Review: ‘What We Deserve’ by Alyssa Nohar

Why do all of these books make it seem like making friends was the easiest thing in the world, and why did they all assume that everyone already had friends?


4/5 stars

What’s This Book About?

Genre: YA contemporary coming-of-age


Finally diagnosed with social and generalized anxiety disorder after years of silent suffering, Amaya spent twelfth grade going to therapy, adjusting to new medication and trying to get herself together, all while keeping her grades up. Amaya figured that she’d at least enjoy a peaceful summer before university. 

Unfortunately for Amaya, she is wrong about most things.

After her sister signs her up for an internship alongside four other high school graduates, Amaya is forced into two months of socializing and trying her hardest not to act like the most awkward person alive. 

Amaya Bhatt thinks that she is about to have the worst summer ever.

Fortunately for her, she is wrong about most things.

What I Thought:

This book was a sweet, honest and uplifting contemporary with excellent mental health rep, queer POC characters and features an adorkable friendship group.

This own-voices book speaks on the incredibly important issue of mental health, specifically anxiety and depression, and I liked that ‘What We Deserve’ spotlights the path to recovery, of hope and resilience and growth. Watching Amaya start to come out of her shell was lovely, and there were plenty of really insightful lines that I personally found very helpful.

[J]ust because I feel nervous does not mean that something bad is going to happen.
I don’t know if I have social anxiety – I’ve never been diagnosed nor been to a doctor about it – but so much of what Amaya describes and experiences is unexpectedly and profoundly relatable.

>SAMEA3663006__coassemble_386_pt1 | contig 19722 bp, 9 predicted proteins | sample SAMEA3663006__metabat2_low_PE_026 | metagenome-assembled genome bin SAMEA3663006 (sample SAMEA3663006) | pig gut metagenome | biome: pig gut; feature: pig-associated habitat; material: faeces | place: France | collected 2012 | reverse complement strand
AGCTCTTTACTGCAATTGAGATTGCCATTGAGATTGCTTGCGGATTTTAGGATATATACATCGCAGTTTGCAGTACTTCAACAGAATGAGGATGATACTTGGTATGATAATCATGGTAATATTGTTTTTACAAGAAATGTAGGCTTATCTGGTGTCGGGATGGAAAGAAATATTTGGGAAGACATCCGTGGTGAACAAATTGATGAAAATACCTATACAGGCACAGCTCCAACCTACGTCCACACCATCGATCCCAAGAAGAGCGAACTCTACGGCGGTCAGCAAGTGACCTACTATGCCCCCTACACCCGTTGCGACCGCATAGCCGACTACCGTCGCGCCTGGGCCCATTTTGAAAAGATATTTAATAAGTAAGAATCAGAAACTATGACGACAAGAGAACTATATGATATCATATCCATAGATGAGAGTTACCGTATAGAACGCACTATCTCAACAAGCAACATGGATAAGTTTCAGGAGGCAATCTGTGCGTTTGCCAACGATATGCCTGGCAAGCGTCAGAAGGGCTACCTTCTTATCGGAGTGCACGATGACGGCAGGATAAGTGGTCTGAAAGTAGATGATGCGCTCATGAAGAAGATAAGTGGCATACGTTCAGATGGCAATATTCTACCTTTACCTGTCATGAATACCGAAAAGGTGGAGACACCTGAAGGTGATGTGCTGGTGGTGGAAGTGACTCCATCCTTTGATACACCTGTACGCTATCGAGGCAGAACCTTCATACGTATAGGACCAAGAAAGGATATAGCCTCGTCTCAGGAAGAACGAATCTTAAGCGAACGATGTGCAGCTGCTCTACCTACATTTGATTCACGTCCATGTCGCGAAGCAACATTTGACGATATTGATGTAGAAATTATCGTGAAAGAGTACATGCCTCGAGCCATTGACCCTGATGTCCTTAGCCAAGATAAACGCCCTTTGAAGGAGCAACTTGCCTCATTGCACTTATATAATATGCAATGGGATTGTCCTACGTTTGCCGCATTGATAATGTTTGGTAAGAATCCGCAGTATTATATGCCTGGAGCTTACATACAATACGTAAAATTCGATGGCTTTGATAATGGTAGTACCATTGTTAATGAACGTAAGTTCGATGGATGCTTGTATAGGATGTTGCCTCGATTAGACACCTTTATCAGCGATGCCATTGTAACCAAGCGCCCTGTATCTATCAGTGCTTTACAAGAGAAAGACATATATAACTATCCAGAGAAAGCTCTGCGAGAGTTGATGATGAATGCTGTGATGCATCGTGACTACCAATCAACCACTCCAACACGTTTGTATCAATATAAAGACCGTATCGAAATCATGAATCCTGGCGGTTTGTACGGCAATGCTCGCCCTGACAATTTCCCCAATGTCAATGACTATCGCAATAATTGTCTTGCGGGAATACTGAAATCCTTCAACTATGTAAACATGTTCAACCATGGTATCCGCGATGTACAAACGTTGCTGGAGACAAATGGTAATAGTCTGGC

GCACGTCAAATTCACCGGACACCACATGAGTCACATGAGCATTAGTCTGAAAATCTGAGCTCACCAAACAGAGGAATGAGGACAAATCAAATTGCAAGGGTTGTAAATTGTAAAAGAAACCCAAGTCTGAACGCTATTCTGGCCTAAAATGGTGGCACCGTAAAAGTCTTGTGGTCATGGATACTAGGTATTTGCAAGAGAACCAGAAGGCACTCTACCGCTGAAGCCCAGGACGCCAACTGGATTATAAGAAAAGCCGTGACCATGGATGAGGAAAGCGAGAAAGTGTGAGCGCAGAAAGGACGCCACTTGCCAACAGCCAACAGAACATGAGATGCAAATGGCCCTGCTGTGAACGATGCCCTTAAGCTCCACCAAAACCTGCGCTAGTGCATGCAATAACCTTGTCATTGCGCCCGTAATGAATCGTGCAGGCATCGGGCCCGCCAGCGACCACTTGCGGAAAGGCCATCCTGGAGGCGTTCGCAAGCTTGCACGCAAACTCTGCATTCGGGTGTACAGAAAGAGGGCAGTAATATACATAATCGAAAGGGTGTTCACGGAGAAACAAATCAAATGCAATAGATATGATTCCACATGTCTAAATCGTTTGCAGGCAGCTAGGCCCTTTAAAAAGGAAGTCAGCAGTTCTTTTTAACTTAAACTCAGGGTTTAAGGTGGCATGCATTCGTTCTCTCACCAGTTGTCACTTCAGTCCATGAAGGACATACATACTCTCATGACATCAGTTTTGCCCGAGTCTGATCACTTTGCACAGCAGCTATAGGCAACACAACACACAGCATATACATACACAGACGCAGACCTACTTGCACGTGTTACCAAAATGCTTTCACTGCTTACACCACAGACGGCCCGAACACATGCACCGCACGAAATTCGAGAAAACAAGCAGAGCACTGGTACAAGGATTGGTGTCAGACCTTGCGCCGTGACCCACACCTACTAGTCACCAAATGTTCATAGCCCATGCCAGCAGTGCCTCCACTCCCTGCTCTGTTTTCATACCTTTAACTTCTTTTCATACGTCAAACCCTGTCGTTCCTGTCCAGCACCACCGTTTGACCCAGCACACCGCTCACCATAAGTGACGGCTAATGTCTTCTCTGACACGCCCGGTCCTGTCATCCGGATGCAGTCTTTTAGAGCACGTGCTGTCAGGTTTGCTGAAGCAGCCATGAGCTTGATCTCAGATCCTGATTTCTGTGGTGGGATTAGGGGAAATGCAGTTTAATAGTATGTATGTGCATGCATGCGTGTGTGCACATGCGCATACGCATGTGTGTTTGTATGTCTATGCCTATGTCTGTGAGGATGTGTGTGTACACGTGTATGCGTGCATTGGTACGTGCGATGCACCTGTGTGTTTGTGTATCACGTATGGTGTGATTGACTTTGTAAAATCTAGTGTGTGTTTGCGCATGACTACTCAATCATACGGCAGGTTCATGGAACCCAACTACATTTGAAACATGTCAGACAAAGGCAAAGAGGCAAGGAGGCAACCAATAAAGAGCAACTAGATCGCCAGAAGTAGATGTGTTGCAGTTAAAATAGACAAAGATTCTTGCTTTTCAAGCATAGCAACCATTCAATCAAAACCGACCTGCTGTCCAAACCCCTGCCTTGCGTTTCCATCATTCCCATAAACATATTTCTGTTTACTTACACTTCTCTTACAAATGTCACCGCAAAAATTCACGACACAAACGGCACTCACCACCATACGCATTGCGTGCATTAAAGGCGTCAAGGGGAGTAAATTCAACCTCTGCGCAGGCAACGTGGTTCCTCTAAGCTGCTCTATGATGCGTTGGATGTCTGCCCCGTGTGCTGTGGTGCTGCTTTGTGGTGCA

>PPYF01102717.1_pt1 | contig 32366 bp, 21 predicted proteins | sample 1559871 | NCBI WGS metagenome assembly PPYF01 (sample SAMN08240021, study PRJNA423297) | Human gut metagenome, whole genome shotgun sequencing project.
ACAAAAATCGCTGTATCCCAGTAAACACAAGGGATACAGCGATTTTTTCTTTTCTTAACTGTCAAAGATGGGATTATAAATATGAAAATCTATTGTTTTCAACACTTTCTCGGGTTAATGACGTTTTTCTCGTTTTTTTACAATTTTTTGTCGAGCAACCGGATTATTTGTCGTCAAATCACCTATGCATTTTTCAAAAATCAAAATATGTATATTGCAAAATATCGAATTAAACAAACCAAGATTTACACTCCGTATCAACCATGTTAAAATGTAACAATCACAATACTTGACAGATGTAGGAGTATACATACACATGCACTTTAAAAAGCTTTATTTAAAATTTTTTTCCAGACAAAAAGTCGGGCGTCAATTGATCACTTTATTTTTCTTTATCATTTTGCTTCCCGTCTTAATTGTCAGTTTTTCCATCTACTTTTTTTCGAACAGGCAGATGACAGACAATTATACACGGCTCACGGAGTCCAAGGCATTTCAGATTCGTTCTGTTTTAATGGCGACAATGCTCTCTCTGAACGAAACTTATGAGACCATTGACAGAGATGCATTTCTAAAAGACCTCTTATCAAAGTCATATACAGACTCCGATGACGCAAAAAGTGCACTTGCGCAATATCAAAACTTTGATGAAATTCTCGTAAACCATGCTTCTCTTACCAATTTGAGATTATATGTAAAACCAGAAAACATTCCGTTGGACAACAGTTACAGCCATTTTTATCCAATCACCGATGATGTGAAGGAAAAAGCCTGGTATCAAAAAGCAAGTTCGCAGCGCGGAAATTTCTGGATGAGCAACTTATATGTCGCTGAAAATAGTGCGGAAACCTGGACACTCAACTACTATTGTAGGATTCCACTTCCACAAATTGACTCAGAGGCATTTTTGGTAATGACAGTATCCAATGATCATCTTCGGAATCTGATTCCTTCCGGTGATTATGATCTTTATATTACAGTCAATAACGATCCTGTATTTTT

“I don’t have my shit together either. In fact, I’m kind of a complete train wreck. But the important thing is that regardless of how shitty I feel sometimes, I keep going anyway. I keep trying to be better because I know that nothing will ever change if I don’t. You shouldn’t feel inferior just because you’re a bit of a mess. So long as you’re figuring out where to go from here and how to be better, you’re really doing all you can.”

This is primarily a character-driven novel rather than one bursting with plot twists and cliffhangers, but I was never bored. I always say – make me care about your character and I will happily read about even their most quotidian activities! That’s not to say that Amaya’s story is dull – I really enjoyed her sister-dynamic with Sonam, the utterly natural and energetic banter between her friends (Fai, Gen, Jev and Kaidan) and there were plenty of laughs too. I absolutely adored the friendship group in this, and I was strongly reminded of my own friends from uni and the way we tease each other!

“We don’t have to have fought in a war together to be friends[,] Amaya.”
It was also really nice to get occasional peeks into the secondary characters’ heads in the form of small POV chapters, usually after they’ve had a meaningful scene with Amaya that shows her that they’re just normal people with a whole host of their own problems, who she doesn’t need to fear. Through the advice Amaya gives her new friends, Nohar perfectly illustrates how sometimes we can easily give out truth and comfort to other people but can’t seem (or refuse) to hear it ourselves!